Meet the towering new addition to Pappajohn Sculpture Park
A new tree is taking root in downtown Des Moines.
It glows with a natural patina finish and stands 16 feet tall. It's a brown-tinged towering landmark that, at 3,000 pounds, marries to the soil beneath it.
And it’s made of cast iron.
Meet “Iron Tree Trunk,” the latest work of art to be installed at the John and Mary Pappajohn Sculpture Park. Des Moines Art Center officials plan to install the tree — crafted by renowned Chinese artist Ai Weiwei — in the park’s southeast corner, viewable from Locust Street.
“Iron Tree Trunk” unites individual pieces of iron into a whole structure — a life-sized cast of a tree found in the Jiangxi province of Weiwei’s native China. Its size comes matched by small nuances, down to tree rings around the base and weathered cracks in the bark.
It’s Weiwei’s third piece of work to debut in Des Moines, following his famed “Kui Hua Zi" (Sunflower Seeds) project in 2009, and “Self-Portrait in LEGO” in 2017, both on view at the Art Center.
When adding to the Pappajohn Sculpture Park, art center officials look for artists like Weiwei, who are making an impact with contemporary work.
“He’s one of the most significant contemporary artists working today and certainly considered China's most significant artist,” said Jeff Fleming, director of the Des Moines Art Center.
The path to Des Moines for Weiwei's work
A 61-year-old self-described "artist, activist and advocate of political reform in China,” Weiwei’s known globally for his open opposition to the Chinese government. The son of Ai Qing, a famed poet, Weiwei spent his childhood in a Chinese labor camp only to be banned for years as an adult from leaving his native country.
Weiwei now lives in Berlin, where last year he debuted a film via Amazon Studios on the global refugee crisis, “Human Flow.” He was named in 2011 by ArtReview the most powerful artist in the world and is known in an age of social media for embracing the selfie.
A number of the world’s premier art institutes and foundations have hosted Weiwei’s work, including the Hirshhorn Museum and Sculpture Garden in Washington, D.C., the Mori Art Museum in Tokyo and Tate Modern in London.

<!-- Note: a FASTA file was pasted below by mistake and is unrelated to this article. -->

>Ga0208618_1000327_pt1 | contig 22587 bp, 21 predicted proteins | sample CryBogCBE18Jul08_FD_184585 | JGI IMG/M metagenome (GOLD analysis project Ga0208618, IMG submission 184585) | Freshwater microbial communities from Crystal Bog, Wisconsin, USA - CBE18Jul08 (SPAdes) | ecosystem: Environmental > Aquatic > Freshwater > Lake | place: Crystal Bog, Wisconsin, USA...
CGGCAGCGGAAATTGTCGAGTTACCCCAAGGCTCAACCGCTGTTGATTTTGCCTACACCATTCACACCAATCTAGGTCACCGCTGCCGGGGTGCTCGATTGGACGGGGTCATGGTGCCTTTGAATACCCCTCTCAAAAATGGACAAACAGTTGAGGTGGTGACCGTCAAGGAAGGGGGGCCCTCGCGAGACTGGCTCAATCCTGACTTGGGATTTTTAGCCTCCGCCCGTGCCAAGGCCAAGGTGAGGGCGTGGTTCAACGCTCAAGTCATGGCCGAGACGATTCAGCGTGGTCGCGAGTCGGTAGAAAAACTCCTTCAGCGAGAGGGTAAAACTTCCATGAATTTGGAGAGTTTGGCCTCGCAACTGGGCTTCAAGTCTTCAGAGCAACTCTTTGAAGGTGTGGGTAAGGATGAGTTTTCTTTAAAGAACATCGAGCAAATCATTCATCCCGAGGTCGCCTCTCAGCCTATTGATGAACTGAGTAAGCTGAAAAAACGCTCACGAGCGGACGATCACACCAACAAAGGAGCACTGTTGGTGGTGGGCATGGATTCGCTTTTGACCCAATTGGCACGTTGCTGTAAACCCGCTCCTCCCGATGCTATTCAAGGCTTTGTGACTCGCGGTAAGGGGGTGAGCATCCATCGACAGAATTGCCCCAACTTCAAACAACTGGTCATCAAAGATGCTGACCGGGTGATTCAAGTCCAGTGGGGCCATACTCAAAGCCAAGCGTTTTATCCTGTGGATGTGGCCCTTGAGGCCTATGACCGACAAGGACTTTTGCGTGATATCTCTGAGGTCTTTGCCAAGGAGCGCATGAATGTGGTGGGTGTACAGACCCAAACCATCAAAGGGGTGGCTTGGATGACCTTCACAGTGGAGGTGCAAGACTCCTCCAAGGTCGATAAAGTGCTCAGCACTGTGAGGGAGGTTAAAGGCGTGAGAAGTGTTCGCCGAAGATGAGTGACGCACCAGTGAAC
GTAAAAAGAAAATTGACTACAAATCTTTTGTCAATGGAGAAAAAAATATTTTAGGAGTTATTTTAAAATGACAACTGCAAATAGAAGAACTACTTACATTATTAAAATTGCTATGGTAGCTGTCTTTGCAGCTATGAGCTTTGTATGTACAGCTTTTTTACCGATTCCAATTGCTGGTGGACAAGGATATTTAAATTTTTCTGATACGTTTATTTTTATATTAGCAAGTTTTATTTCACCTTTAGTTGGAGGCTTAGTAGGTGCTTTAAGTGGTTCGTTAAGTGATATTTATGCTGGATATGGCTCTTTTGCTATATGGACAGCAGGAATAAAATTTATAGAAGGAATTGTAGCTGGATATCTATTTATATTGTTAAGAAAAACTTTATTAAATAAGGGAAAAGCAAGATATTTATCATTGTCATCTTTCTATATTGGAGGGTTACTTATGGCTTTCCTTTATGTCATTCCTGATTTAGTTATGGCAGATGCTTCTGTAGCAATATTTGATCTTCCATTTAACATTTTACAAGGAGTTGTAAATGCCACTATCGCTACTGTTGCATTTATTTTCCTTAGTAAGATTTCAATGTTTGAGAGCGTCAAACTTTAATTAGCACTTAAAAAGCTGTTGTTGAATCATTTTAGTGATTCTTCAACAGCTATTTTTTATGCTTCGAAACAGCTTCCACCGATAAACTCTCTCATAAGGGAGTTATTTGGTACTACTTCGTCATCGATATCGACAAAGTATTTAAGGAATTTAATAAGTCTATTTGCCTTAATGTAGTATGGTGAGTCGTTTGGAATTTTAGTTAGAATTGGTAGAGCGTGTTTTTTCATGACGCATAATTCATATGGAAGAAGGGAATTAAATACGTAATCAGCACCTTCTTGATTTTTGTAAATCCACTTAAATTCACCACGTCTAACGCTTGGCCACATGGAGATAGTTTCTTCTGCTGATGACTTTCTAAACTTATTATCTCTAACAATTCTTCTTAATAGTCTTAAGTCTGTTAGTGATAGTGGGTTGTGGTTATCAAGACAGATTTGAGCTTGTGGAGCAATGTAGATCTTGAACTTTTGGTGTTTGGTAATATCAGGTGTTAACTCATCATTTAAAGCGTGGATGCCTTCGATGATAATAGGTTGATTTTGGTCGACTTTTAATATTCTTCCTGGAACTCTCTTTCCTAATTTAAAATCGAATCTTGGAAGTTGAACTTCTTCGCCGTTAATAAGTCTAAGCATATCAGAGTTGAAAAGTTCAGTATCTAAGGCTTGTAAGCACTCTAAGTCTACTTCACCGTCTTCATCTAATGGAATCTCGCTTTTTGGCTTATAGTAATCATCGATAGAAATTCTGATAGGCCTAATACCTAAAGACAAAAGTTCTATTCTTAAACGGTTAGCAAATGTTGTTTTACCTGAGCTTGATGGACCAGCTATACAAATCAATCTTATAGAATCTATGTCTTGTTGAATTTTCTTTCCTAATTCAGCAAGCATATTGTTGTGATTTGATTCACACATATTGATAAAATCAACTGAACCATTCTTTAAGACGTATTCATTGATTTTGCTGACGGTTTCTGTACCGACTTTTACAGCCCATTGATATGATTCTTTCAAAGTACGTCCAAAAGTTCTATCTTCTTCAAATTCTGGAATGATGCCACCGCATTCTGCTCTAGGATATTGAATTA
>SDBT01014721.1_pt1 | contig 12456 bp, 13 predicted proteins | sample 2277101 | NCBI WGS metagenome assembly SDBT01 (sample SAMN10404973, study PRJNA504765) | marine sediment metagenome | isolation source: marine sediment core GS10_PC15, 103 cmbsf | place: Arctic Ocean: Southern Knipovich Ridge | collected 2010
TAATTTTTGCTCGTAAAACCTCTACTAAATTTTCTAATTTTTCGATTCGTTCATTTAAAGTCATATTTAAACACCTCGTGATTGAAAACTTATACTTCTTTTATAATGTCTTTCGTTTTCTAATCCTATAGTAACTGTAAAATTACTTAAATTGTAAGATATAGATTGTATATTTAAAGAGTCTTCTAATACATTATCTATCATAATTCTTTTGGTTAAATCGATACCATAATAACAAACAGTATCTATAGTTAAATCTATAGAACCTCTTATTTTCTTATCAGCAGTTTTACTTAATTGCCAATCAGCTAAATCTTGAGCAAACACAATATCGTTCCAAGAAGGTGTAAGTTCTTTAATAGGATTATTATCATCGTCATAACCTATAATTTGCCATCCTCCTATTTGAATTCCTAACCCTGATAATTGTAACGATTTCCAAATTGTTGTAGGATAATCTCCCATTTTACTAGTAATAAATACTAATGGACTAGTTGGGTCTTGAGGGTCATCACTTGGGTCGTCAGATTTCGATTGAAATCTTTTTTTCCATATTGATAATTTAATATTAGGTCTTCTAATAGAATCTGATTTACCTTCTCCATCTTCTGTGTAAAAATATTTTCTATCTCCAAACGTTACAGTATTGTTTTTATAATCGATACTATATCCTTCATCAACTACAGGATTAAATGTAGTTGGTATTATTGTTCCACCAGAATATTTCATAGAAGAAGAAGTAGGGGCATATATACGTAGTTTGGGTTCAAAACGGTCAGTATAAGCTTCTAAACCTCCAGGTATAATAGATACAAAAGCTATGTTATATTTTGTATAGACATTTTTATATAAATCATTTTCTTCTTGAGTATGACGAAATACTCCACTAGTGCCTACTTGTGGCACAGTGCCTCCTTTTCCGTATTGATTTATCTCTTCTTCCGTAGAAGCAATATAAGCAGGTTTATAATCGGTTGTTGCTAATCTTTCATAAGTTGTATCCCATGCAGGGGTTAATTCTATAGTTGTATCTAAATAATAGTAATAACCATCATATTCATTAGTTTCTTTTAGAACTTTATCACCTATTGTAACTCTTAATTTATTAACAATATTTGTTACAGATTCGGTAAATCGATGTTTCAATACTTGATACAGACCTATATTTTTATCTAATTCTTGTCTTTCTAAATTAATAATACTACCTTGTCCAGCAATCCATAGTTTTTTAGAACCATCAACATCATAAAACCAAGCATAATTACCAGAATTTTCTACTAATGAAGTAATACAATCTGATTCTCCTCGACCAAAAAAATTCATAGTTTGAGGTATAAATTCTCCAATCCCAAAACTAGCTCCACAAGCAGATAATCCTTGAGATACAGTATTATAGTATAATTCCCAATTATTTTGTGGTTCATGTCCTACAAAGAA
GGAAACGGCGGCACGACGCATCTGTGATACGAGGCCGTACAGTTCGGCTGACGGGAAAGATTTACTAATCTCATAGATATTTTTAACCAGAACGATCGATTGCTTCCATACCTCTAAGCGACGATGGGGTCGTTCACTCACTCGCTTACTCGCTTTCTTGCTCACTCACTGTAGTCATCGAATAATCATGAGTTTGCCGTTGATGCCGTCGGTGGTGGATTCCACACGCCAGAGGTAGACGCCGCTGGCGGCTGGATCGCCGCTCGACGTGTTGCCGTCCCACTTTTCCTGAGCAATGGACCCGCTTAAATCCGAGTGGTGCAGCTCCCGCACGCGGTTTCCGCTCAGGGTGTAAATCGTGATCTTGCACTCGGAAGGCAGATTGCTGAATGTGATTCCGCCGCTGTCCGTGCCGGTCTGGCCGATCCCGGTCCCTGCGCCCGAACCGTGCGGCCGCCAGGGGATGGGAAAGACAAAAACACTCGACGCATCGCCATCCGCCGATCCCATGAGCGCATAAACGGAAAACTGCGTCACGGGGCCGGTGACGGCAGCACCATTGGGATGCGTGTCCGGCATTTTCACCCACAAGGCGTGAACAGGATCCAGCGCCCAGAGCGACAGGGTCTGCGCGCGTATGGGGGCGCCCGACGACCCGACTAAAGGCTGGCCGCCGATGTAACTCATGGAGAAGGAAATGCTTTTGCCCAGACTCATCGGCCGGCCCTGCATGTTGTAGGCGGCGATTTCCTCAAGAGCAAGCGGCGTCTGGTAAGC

The Smithsonian asked in a 2012 magazine profile, “Is Ai Weiwei China’s most dangerous man?”
“Ai’s persona — which, as with [Andy] Warhol’s, is inseparable from his art — draws power from the contradictory roles that artists perform in modern culture,” the article reads.
He launched the Iron Tree series in 2009, with two works on display at the entrance of the Shrine of the Book in Jerusalem. The piece coming to Des Moines' soil is one of three, with another debuting earlier this month at The Contemporary Austin in Texas.
The tree offers a two-fold representation of China: the beauty of nature and the weight of industrialization.
Galerie Magazine called the sculpture one of the artist's more “contemplative series,” describing the tree as a “visual sonnet about how trees play a role in our lives and ideas of reproduction and artificiality in art production.”
Three feet in diameter, the piece references the world “in which the artist has lived," Fleming said. The attention to detail includes branches, knots and the layers of a tree.
“The significance of this work, in representing the artist's larger body of work, will only greatly enhance our sculpture park in creating one of the best sculpture parks in the country,” Fleming said.
Interactive: Explore the Pappajohn Sculpture Park in Des Moines
A growing sculpture park
“Iron Tree Trunk” is the 30th piece to find a home at the Pappajohn Sculpture Park and second this year behind “Pumpkin Large” by Yayoi Kusama.
Des Moines entrepreneur and philanthropist John Pappajohn said he purchased “Iron Tree Trunk” from an art dealer in Berlin. The 90-year-old businessman and avid art collector had dinner with Weiwei and they took time to pose for a selfie together.
“He’s very socially involved; it’s great,” Pappajohn said. “We need more people in the world to express their opinion.”
Art Center officials declined to share the price of the tree. An estimated $838 million in public and private investments has been made in the area.
About a dozen Art Center employees plan to spend Monday installing the piece, and the public is welcome to visit.
The 4.4-acre sculpture park opened in 2009 and, with the addition of Weiwei, features work from 23 artists. An estimated 50,500 people visited the park in 2017.
“We’re delighted to have him join the rest of the crew, the cast in the park,” Pappajohn said.
- This fountain featuring a bunny from a book series is coming to the Western Gateway Park in Des Moines
- 6 hours later, 'Pumpkin Large' is in place at the Pappajohn Sculpture Park